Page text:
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Merging Agencies Scramble to Spend Money : Rivals: The County Transportation Commission and the RTD are incurring obligations that might burden the new Metropolitan Transportation Authority.


In the days remaining before the county's two feuding transit boards relinquish their power, officials are spending money and incurring obligations that could tie the hands of the new agency being formed to oversee the region's planned $183-billion rail and bus network.

The county's Metropolitan Transportation Authority, under an interim arrangement, will begin functioning at the end of March. Until then, officials with the county's rival, merging agencies--the Los Angeles County Transportation Commission and Southern California Rapid Transit District--have been scrambling to award contracts and reward those who have shown loyalty.

For example, the RTD board recently voted a $20,000 raise for its general manager--retroactive to Jan. 1. Meanwhile, the Transportation Commission is negotiating contracts for services that could cost several million dollars and, RTD officials contend, duplicate functions already carried out by RTD or other agencies.

Of all the recent actions, the most controversial involve closed-door negotiations between the Transportation Commission and developer Ray Watt to build a $111-million headquarters, even while a separate $137-million RTD facility is under construction at Union Station. Watt has been a longtime supporter of and contributor to Mayor Tom Bradley and transit officials.

"A lot of people are taking care of their friends or trying to reward people before (MTA chief Franklin) White comes," said Assemblyman Richard Katz (D-Panorama City), architect of the legislation requiring the two agencies to merge. "The taxpayer is being given the illusion of reform and instead it's business as usual, if not worse than usual."

The merger was intended to save millions of dollars by eliminating duplicated services and departments, said Katz, a mayoral candidate. In Orange County, for instance, a similar merger between two transit agencies resulted in a $24-million saving in the first year, he said.

The new MTA will have about 9,000 employees. Officials have not said whether the merger will require layoffs.

"The idea behind the merger is greater accountability by elected officials and a savings by eliminating fat and duplication," said Katz, who estimated that the MTA could save about $35 million by paring down administrative costs.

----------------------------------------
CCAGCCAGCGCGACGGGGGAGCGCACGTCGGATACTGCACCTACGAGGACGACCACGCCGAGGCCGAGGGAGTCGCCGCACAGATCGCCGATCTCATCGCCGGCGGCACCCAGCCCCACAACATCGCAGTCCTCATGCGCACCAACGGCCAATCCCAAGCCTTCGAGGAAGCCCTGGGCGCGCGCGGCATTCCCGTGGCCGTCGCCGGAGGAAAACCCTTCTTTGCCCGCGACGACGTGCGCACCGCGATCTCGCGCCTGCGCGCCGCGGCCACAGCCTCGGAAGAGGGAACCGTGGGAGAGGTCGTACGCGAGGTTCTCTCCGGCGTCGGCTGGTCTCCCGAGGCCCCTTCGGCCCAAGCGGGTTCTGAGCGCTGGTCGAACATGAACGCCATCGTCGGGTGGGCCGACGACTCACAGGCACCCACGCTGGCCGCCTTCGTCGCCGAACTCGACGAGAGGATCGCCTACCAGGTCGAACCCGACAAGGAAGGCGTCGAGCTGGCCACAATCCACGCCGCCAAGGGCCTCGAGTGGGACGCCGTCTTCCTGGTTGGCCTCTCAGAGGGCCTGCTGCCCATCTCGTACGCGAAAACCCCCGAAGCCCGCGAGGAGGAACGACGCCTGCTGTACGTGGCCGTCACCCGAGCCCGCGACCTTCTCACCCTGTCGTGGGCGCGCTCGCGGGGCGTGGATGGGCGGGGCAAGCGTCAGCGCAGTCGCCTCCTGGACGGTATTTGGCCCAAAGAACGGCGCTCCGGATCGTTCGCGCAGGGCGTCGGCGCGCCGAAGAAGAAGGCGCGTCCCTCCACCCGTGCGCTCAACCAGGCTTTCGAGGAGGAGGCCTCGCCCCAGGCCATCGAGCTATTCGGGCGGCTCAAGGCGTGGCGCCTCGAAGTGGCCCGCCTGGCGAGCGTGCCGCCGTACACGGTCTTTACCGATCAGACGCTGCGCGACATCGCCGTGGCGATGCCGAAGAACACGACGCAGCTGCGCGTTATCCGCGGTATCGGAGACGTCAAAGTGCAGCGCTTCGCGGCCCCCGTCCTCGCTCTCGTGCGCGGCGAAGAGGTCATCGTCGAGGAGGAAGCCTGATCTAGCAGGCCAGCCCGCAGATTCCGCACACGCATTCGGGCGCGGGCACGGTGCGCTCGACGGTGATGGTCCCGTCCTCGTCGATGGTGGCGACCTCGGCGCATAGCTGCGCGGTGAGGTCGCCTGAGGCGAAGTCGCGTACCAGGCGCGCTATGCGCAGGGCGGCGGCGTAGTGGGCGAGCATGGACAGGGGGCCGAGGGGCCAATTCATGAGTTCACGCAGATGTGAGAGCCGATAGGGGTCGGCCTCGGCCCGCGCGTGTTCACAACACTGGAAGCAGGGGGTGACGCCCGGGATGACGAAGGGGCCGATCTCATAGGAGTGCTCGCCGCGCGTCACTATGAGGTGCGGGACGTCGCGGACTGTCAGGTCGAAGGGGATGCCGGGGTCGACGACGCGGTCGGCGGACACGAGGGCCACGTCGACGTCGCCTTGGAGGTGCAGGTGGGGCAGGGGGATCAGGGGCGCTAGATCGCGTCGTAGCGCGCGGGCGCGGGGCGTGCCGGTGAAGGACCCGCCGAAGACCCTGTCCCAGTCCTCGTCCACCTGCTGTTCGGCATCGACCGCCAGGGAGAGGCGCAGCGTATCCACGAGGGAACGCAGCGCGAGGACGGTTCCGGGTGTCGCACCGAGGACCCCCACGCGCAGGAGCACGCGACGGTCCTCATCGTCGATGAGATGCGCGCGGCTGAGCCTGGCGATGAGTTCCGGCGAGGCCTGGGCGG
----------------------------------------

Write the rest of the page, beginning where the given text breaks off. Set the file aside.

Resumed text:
Instead, the two agencies have continued their bickering and have charged each other with unnecessarily spending money before the agencies officially dissolve April 1. Both agencies deny the charges.

The newly formed MTA will review recent contracts that exceed $100,000. But critics say that MTA members already are facing a full range of issues and questions have been raised over the agency's authority to back out of obligations.

In a Feb. 18 memo to the district's president, Marv Holen, RTD General Manager Alan Pegg described items coming for approval before the Transportation Commission that would "unduly fetter" White and the MTA board "in making their own assessments of projects and expenditures."

In the memo, Pegg cited several examples of unnecessary spending proposed by the LACTC. According to Pegg, the contracts that would duplicate services of the RTD or other agencies include: the proposed purchase and operation of helicopters to monitor traffic, at a cost of $4.4 million; a $99,000 contract for a specifications writer; a management information system separate from the one already in use by the RTD, and an automatic vehicle location system costing up to $2 million.

Citing other agencies that deploy helicopters, such as the Los Angeles Police Department and the California Highway Patrol, commissioners declined to buy their own helicopters. The MTA is scheduled to review some of these items today.

In another instance, the commission recently solicited bids for a cash management consultant--a service that the RTD already performs for its own agency. The RTD ended up bidding along with eight other companies for the contract, which could cost more than $100,000.

"It sounds as if we are two entirely different companies. That is nuts," the RTD's Holen said. "It's business as usual at the commission. There's an effort to establish programs irrespective of whether they duplicate programs at RTD."

Neil Peterson, the commission's executive director, denied Holen's allegations. "If anything, everybody is working very hard to make sure there is no duplication of services, that we integrate everything we possibly can," Peterson said. "This is a continuation by one or two individuals trying to perpetuate bureaucratic infighting that has gone on way too long."

But Councilman Richard Alatorre, the MTA chairman, said the new board will be careful to scrutinize all commission contracts.

"LACTC desires to reinvent the wheel all over again. There has been very little cooperation from LACTC," Alatorre said. "The whole thing was to come up with one system. . . . It's ludicrous."

Some Transportation Commission members said the final days before the MTA takes charge have been trying.

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